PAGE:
Coming clean about detergent

Articles
January 14, 2011

Coming clean about detergent

Households don't skimp much on cleaning their clothes. U.S. consumers overwhelmingly buy their favorite brands, which still account for a 96% share of domestic heavy-duty liquid detergent dollar sales, says Nielsen. Globally, about two-thirds of consumers "are willing to endure some economic burden to protect the environment" and help lessen the amount of over-packaging, suggests a new Datamonitor study, The Future of Sustainable Household and Laundry Care Packaging. Meanwhile, F3 observations at store shelves reveal an apparent race by manufacturers to streamline their packages for several key reasons: First, to visibly demonstrate their environmental awareness to consumers, and to keep their items easier to carry home, especially by women ages 35-64, who index high for detergent purchases, according to Nielsen Homescan Consumer Facts, total U.S. for the 52 weeks ended June 26, 2010. Second, to reduce supply chain costs (less weight, less cube, less shipping expense), and take up less cubic space in category planograms and promotional displays, in order to be able to show higher sales-to-space ratios to their retail customers. Many retailers also rely on this category to drive traffic with frequent sharp deals in circulars throughout the year. Indeed, this strategy helps the grocery channel retain 57.4% of U.S. households as detergent purchasers, according to Homescan data, which also notes that 36.6% of heavy-duty liquid detergent sales occur on deal, plus another 13.8% with a manufacturer coupon.

Households don't skimp much on cleaning their clothes. U.S. consumers overwhelmingly buy their favorite brands, which still account for a 96% share of domestic heavy-duty liquid detergent dollar sales, says Nielsen. Globally, about two-thirds of consumers "are willing to endure some economic burden to protect the environment" and help lessen the amount of over-packaging, suggests a new Datamonitor study, The Future of Sustainable Household and Laundry Care Packaging.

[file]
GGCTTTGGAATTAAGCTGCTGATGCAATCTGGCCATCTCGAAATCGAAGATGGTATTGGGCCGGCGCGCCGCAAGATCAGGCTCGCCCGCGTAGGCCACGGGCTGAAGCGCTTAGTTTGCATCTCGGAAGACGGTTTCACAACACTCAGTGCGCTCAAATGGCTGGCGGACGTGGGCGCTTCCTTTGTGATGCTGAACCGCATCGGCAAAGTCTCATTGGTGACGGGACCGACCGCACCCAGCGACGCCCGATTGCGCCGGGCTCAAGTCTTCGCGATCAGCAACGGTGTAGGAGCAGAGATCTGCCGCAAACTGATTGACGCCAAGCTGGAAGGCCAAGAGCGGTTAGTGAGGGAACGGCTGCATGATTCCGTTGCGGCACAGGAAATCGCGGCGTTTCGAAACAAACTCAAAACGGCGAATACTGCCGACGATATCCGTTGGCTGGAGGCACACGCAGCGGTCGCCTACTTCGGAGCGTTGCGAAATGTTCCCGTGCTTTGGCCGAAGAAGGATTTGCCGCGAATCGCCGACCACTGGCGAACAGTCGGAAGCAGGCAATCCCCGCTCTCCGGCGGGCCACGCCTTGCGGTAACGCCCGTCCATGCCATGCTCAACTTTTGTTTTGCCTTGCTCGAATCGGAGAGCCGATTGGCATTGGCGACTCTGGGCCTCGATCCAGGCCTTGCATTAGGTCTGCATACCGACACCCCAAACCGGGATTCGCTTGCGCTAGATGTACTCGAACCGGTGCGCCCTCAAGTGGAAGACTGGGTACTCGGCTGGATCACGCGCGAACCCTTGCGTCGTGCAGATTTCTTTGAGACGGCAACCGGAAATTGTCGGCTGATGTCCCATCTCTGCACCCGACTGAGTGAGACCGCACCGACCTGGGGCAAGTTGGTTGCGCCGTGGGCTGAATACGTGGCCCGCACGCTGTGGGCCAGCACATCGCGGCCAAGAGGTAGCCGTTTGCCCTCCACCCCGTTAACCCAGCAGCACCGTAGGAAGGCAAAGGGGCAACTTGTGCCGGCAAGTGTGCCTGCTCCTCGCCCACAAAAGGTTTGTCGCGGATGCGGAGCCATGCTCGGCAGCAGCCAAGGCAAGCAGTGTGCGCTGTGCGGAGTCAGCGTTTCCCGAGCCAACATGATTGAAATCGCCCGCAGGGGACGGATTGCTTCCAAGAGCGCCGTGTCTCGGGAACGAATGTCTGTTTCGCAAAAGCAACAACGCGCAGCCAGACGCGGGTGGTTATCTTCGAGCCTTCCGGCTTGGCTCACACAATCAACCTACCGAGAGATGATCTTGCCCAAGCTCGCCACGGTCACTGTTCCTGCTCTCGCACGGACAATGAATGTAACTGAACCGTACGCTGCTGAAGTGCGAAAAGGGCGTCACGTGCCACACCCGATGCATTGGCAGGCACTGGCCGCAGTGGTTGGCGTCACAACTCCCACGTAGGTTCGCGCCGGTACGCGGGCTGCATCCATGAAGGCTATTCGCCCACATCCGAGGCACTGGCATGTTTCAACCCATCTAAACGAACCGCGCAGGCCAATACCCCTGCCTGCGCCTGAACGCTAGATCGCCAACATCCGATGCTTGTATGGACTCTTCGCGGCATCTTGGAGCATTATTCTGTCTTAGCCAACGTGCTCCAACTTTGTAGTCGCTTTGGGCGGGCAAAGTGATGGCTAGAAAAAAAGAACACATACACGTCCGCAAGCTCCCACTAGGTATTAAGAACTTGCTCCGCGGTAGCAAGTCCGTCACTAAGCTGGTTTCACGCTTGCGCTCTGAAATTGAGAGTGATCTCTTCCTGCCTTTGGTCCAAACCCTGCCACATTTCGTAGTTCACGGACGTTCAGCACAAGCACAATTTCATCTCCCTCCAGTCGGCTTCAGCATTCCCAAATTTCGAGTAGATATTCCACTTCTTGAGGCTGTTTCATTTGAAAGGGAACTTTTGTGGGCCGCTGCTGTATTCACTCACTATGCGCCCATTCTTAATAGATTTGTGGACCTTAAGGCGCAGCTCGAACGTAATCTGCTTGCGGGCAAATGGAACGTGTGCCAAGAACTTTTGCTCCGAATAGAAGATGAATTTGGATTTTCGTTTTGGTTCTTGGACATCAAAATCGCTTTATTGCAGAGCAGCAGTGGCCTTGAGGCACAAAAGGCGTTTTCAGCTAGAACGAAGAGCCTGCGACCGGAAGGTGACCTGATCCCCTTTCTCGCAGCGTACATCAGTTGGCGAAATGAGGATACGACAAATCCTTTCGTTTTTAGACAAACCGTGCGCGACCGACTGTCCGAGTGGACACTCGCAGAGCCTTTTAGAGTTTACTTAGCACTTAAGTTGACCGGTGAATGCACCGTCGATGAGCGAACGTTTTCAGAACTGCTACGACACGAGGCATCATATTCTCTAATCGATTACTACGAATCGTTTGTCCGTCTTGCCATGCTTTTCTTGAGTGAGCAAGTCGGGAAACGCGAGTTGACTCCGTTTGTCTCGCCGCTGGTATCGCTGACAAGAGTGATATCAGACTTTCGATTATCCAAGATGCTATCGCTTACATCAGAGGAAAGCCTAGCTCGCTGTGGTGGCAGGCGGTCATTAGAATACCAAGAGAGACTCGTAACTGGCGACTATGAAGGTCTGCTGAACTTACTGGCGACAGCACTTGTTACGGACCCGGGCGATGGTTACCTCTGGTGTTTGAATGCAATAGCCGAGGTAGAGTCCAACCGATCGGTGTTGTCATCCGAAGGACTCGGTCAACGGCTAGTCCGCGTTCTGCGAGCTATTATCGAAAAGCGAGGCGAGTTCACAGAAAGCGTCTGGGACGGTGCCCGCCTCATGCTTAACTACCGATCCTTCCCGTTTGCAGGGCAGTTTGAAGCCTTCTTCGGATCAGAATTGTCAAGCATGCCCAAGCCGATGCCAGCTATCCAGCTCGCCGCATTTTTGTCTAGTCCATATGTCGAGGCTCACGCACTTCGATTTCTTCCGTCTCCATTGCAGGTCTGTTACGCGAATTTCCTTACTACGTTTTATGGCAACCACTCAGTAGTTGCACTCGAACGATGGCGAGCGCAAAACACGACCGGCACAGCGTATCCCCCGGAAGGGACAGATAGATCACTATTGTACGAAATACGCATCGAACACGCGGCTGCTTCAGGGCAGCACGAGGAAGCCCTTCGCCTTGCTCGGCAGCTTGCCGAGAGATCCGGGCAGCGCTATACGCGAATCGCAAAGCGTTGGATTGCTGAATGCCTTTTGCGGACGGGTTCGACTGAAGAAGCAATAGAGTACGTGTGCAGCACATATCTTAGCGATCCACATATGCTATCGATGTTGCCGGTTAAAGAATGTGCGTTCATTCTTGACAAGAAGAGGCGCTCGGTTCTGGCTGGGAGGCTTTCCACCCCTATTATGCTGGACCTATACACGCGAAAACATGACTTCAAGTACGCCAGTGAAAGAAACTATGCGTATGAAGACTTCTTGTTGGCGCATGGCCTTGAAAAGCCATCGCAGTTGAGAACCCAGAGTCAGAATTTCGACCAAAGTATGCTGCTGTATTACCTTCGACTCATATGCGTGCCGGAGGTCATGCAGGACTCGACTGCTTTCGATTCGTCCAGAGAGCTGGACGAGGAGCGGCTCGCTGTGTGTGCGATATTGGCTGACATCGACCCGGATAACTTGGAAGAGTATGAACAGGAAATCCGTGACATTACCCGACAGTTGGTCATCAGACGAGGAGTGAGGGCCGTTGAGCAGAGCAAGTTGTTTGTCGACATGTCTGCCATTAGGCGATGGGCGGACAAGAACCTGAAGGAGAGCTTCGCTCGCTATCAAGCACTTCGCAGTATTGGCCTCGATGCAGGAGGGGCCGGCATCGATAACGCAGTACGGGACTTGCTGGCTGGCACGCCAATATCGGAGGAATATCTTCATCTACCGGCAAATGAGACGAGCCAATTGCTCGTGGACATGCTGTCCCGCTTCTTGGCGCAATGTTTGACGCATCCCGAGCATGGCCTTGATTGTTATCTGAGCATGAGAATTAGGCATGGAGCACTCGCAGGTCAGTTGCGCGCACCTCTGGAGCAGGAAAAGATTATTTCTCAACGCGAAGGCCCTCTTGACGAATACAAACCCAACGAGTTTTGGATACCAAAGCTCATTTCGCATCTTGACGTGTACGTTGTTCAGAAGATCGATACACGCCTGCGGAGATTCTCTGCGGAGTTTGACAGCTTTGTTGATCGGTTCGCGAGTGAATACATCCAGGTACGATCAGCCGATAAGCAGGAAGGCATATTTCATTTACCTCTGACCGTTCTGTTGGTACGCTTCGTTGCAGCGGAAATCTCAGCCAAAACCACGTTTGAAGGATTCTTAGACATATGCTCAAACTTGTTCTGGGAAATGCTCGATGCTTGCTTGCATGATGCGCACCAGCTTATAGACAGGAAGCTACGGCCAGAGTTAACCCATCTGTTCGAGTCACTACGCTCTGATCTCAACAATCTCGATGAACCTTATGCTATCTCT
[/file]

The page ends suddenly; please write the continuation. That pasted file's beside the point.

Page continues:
Meanwhile, F3 observations at store shelves reveal an apparent race by manufacturers to streamline their packages for several key reasons:

  • First, to visibly demonstrate their environmental awareness to consumers, and to keep their items easier to carry home, especially by women ages 35-64, who index high for detergent purchases, according to Nielsen Homescan Consumer Facts, total U.S. for the 52 weeks ended June 26, 2010.
  • Second, to reduce supply chain costs (less weight, less cube, less shipping expense), and take up less cubic space in category planograms and promotional displays, in order to be able to show higher sales-to-space ratios to their retail customers.

Many retailers also rely on this category to drive traffic with frequent sharp deals in circulars throughout the year. Indeed, this strategy helps the grocery channel retain 57.4% of U.S. households as detergent purchasers, according to Homescan data, which also notes that 36.6% of heavy-duty liquid detergent sales occur on deal, plus another 13.8% with a manufacturer coupon.

Clearly, people want to save where they can on such frequently used products without compromising on the quality they seek. Without earlier-year comparable figures on promotional sales to compare, F3 can't say that deal or coupon purchases are occurring more often. However, we do suspect a change in consumer behavior that would tie to saving both household budgets and the environment - we believe people are cleaning more full loads of clothes and linens and fewer partial loads.

F3 feels this is a contributing factor to the across-the-board declines in dollar sales and equivalized unit volumes (16-ounce basis) of both heavy-duty liquid detergents and packaged detergents, measured by Nielsen in U.S. food, drug and mass merchandiser stores (including Walmart) for the 52 weeks ended November 27, 2010.

During this period, dollar sales of heavy-duty liquid detergents fell by 4.4% to $4.45 billion, on a 2.6% EUV decline. This downturn followed a year in which dollar sales were up 3.2% despite a 15.6% EUV decline, the Nielsen data showed.

By comparison, dollar sales of packaged detergents slipped by 7.7% to $944.3 million, despite a 4.6% EUV increase in the most recent 12 months. A year earlier, both dollar sales and EUV were up, by 9.4% and 23.5% respectively, noted Nielsen.

Looking at liquid detergent package forms, the Nielsen data showed that dollar sales of liquid bottles fell by 8.5% to $4.11 billion in the latest 12 months, while dollar sales of pump dispensers were in a rapid upswing - a gain of 110.9%--to $327.0 million.